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Early Experiences Inspired 2022 Robertson Fellows

August 1, 2022

While attending a high school in Kennesaw, Georgia, that specializes in international studies, Andrew Gasparini took advantage of multiple opportunities to travel abroad. The trips expanded his worldview and fueled his interest in global affairs. 

Melissa Alvisi
Andrew Gasparini

Likewise, Melissa Alvisi became interested in travel and public service before college—a mission trip to El Salvador while a high schooler in her home country, Italy, solidified her interest in seeing the world and working in public service.

Gasparini and Alvisi have just joined the ranks of incoming graduate students at the Maxwell School, pursing dual master’s degrees in public administration and international relations. Both are Robertson Foundation for Government Fellows.

Robertson awards are among the most generous and prestigious available to professional graduate students at the Maxwell School, covering full tuition for two years of study, a living stipend, health insurance and assistance in finding a summer internship. In exchange, fellows agree to work in the U.S. federal government for three of the first seven years following graduation. Since the program began in 2010, the program has funded 35 students, including Gasparini and Alvisi.

Gasparini says Maxwell is the perfect fit for his academic and career aspirations. “This is an honor. The resources available at Syracuse University, including its renowned centers, initiatives and faculty, give it a distinct appeal,” he says, adding that he was drawn to the dual M.P.A./M.A.(IR) program for its interdisciplinary focus on research design, policy analysis and management. “The dual degree option is a unique opportunity that allows its students to synergize their classroom learning with professional experience as part of their coursework while completing the program in an efficient two years.”

While studying history and political science as an undergraduate at Clemson University, Gasparini gained experience and expanded his worldview through a variety of experiences. He served as editor-in-chief of the university’s international affairs magazine, “The Pendulum” and founded the Clemson Diplomacy Club. He also traveled to Serbia to study post-conflict, post-communist societies in Belgrade and to intern at The Workshop, an educational non-governmental organization for refugees.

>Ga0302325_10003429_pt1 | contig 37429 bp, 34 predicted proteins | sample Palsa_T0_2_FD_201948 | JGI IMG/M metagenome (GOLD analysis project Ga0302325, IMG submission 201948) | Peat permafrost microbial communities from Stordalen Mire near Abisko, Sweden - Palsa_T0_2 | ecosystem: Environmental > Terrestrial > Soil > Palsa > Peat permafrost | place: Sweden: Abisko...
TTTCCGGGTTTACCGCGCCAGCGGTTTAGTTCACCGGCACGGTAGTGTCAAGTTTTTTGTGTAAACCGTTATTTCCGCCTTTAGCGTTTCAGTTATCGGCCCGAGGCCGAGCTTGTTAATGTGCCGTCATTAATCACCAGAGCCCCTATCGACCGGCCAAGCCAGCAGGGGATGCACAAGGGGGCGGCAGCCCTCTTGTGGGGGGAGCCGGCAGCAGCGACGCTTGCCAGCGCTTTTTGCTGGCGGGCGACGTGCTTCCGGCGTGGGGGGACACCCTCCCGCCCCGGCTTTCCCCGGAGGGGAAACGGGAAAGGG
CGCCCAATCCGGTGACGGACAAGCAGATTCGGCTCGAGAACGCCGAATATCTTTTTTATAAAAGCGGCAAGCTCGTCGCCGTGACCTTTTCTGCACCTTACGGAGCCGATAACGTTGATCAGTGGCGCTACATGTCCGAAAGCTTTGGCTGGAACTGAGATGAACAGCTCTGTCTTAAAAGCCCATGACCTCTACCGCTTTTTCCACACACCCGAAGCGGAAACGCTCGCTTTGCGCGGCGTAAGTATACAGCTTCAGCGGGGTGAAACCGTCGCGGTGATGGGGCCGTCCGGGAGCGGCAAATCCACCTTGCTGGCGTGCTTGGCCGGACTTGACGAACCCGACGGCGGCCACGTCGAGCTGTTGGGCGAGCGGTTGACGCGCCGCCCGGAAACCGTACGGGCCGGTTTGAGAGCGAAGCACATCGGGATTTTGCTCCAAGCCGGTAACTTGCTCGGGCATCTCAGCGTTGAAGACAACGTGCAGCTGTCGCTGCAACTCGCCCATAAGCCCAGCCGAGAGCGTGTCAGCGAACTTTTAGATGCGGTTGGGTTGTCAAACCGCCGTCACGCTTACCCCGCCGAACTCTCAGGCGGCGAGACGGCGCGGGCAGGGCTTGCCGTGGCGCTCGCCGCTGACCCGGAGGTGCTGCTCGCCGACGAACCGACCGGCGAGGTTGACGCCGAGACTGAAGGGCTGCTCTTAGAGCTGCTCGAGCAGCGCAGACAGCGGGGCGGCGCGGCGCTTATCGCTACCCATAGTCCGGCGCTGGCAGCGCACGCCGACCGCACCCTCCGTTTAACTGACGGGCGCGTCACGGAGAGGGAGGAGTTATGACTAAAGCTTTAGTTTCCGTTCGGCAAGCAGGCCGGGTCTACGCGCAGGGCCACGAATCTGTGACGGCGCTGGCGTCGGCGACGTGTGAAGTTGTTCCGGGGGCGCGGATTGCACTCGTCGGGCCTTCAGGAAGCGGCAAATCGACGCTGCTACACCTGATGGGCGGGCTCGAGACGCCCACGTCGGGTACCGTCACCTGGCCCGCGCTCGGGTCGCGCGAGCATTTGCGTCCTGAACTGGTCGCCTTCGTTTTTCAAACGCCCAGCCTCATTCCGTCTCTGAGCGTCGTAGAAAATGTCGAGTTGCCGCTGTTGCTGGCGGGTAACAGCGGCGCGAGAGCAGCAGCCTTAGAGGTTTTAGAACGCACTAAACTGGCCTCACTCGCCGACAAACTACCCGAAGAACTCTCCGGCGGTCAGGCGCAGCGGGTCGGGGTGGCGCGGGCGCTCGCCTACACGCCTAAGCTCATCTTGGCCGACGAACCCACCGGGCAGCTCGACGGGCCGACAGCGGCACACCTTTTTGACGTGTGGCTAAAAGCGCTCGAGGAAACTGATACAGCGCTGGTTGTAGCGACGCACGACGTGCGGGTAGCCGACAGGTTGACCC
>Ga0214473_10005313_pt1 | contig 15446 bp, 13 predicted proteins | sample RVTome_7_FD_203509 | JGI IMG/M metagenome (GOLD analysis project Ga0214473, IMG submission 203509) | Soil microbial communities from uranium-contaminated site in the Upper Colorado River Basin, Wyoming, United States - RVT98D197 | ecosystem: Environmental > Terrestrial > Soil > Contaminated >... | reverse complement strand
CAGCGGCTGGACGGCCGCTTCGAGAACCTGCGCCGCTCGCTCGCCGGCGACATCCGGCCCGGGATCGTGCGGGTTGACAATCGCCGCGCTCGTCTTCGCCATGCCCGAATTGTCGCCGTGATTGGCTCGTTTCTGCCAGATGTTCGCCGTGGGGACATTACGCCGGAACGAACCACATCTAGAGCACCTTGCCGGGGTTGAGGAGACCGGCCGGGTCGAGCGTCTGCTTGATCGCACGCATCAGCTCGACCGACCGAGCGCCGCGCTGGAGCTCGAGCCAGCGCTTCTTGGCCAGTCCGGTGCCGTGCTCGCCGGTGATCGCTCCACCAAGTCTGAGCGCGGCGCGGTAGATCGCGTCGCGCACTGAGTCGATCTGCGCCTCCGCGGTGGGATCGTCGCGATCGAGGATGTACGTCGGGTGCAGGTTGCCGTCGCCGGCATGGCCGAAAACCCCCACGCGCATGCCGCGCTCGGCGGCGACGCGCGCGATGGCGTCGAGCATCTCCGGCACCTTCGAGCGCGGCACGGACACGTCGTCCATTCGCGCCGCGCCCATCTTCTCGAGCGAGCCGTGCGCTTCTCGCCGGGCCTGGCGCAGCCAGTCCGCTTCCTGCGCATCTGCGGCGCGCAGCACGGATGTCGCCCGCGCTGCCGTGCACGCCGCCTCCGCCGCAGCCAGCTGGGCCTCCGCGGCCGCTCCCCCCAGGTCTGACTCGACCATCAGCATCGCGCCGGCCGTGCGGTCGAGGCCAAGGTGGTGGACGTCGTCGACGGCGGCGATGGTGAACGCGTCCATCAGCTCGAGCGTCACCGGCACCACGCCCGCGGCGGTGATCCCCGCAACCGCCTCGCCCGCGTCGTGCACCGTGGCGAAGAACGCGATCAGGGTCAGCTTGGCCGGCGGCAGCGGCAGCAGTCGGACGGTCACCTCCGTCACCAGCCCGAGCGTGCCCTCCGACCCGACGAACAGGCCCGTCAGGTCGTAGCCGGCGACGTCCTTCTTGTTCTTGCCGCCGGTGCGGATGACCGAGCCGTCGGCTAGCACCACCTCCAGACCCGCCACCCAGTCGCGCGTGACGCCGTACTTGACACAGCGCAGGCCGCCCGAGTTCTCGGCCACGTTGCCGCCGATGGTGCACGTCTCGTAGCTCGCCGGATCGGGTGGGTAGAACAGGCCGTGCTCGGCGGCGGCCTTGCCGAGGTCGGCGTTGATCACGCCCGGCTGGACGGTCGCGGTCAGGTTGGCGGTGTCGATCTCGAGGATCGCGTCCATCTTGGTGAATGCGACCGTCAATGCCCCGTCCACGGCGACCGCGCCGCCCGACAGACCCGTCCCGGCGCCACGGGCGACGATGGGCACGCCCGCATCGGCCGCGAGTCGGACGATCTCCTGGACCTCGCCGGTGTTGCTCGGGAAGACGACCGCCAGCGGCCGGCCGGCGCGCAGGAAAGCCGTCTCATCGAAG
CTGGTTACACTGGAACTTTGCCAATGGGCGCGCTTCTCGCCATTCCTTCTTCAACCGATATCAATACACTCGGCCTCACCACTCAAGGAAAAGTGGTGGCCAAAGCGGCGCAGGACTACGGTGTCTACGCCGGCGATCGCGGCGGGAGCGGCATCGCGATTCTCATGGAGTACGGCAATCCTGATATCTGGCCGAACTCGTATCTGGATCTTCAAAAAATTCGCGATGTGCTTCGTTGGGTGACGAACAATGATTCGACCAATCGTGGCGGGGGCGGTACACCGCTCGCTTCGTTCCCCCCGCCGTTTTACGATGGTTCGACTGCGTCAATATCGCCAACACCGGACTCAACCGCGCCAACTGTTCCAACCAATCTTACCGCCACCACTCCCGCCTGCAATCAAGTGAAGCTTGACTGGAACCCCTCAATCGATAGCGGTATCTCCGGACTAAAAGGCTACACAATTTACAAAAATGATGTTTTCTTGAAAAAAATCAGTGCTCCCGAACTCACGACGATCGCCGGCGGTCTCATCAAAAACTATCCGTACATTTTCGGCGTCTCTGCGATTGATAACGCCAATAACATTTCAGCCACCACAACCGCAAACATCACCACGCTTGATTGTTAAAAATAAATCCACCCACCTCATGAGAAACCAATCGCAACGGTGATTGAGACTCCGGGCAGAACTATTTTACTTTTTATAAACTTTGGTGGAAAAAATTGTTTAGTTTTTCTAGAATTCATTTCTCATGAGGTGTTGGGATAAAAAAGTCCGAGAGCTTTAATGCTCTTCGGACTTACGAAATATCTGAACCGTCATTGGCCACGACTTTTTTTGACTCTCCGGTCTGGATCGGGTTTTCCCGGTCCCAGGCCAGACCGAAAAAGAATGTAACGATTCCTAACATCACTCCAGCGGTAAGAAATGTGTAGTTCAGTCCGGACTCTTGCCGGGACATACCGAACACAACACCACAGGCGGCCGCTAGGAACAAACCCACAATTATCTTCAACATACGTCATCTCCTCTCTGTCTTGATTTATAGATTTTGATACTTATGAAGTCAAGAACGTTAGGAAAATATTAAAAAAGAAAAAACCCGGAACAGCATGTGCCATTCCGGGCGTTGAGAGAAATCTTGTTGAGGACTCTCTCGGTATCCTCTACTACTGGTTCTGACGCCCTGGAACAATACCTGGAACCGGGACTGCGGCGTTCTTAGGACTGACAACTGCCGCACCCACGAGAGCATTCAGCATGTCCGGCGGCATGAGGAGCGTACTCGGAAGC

After he earned his degree in May 2020, Gasparini returned to his Georgia hometown to work as the assistant to the city manager. He remained involved in public and subnational diplomacy by establishing the Kennesaw Sister Cities Commission, serving on the World Affairs Council of Atlanta’s Young Leaders Executive Board and participating in the Global Ties U.S. Emerging Leaders program and the U.S. Global Leadership Coalition Next Gen Global Leaders Network.

After completing his studies at Maxwell, Gasparini hopes to work at the Department of State’s Bureau of Cultural and Educational Affairs.

Alvisi was born in the U.S. but raised in Italy. While in high school, she returned to the states through a study abroad program to improve her English to prepare for college—she attended the State University of New York (SUNY) at Cortland and earned a bachelor’s degree this past May.

At Cortland, Alvisi participated in the international and Spanish clubs and served in the Student Government Association, including as its chief financial officer. She also served as a delegate for SUNY Model European Union for three years, worked for the International Programs Office as an orientation assistant for international students, and was named an undergraduate research fellow for the economics department.

Alvisi additionally took advantage of a study abroad trip to Sevilla, Spain, immersing herself in the culture and gaining greater fluency in the language.

“My career goals align with the Robertson Foundation for Government, as it puts public service as a primary objective, and public service within the federal government has been my final goal after graduation,” says Alvisi, who wants to work in foreign service. She says the dual degree will “broaden my public service career goals on an international level.”

For more about the Robertson Foundation for Government, visit

By Steve Buchiere

Published in the Fall 2022 issue of the Maxwell Perspective

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